Iíve long been a fan of science, astrology, geology and so on. One of my favourite books is ĎStargazer Ė The Life and Times of the Telescopeí written by an Australian Astronomer named Fred Watson.
Fred is one of the leading astronomers in the world and played a key role in the development of optic fibres. Heís appeared on radio and TV (most recently on ĎThe Projectí) and written prolifically in a style that the layman can clearly understand.
Fred Watson, Astronomer. Image courtesy of gronk / Wikimedia Commons
Itís a beautiful, compact book first published by Allen & Unwin in 2004. I was thrilled to find a copy in perfect condition at a local thrift store for two dollars! The newer edition has a different look but I like the older-style illustration on my copy.
Fred takes us through the history of the telescope starting around five hundred years ago with the first crude invention by Galileo to the massively powerful ones of today.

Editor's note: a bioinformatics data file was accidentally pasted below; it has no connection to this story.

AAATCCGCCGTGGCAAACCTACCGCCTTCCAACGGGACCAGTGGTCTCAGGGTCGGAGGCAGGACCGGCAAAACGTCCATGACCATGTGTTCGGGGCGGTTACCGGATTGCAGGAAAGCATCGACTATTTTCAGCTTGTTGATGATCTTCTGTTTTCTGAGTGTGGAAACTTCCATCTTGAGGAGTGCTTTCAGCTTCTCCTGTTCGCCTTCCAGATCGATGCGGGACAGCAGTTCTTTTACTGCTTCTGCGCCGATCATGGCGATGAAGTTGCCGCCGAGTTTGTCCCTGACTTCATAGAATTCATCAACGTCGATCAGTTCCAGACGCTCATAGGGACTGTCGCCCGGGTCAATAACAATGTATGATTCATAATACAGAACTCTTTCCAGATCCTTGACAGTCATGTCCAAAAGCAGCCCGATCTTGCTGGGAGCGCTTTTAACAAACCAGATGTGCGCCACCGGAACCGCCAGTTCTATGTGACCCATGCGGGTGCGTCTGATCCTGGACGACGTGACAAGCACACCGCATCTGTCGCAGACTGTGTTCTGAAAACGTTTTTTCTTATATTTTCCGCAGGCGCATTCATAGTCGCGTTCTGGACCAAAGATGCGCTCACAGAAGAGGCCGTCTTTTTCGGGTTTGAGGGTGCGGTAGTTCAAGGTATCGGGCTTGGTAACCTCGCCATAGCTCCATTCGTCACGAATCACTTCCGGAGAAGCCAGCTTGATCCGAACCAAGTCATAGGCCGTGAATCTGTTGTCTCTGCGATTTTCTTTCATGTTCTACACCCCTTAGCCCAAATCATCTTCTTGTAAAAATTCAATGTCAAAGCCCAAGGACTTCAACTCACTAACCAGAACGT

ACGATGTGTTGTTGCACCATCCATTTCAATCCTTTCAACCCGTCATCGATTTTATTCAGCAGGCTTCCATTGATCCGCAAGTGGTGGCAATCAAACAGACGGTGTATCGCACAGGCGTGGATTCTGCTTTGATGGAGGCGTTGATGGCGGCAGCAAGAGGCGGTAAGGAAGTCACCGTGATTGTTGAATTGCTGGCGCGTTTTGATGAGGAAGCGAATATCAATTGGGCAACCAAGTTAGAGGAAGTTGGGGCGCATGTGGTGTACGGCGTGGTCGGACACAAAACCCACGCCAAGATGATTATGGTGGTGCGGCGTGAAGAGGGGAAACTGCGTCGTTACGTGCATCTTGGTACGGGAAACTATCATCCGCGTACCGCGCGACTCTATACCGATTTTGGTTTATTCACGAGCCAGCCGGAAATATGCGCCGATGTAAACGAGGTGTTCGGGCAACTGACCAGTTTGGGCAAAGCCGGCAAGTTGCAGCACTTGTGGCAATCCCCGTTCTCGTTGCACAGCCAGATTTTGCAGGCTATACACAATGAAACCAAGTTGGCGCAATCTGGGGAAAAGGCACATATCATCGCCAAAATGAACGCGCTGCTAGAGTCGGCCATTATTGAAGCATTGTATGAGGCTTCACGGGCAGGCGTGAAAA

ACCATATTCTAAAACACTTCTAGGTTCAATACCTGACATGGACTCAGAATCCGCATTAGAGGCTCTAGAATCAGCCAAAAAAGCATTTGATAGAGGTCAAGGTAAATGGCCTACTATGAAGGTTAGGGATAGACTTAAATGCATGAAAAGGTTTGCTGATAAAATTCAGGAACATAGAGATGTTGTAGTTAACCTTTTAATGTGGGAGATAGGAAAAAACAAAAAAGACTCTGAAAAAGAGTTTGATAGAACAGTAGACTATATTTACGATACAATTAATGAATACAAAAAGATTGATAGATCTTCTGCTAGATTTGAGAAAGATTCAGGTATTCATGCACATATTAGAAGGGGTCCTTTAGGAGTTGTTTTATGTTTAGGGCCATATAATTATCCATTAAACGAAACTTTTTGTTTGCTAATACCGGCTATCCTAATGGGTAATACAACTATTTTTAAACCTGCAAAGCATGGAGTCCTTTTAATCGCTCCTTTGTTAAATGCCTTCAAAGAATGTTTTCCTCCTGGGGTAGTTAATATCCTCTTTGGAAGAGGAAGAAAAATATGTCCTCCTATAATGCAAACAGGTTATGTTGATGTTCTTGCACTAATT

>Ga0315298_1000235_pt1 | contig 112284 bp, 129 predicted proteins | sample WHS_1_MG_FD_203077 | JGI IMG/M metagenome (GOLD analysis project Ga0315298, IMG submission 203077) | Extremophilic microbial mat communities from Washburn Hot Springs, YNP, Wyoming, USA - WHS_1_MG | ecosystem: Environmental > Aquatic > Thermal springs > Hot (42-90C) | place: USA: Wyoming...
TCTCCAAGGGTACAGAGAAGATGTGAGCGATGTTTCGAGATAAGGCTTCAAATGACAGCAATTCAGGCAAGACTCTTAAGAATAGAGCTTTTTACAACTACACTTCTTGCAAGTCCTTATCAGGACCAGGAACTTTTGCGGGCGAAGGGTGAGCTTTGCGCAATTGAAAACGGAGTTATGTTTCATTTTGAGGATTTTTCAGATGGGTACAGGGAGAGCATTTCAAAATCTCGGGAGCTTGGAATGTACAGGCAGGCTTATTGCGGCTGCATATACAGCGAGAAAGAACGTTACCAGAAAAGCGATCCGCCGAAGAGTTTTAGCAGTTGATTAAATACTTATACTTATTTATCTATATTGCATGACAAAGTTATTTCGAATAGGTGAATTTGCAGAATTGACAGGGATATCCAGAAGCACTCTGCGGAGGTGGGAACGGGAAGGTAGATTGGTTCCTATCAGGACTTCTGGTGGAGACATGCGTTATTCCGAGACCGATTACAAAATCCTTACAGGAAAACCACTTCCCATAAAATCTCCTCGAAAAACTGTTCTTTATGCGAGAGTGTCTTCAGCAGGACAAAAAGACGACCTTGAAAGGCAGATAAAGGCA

Sample Page - Image by Colmo
He explains in detail how optic lenses work and how sites for observatories are specifically chosen. He even includes a glossary explaining every scientific term used throughout the book.
Of course no book about the telescope would be complete without a reference to the Hubble, which, despite its glitches and inflated operating bill was a forerunner of its kind. Fred wraps up with his predictions for the future of the telescope and space research.
Illustrations - Image by Colmo
While the book becomes a little cumbersome and plodding in parts, overall Fred manages to inspire the interest of even the most science-illiterate person - namely me.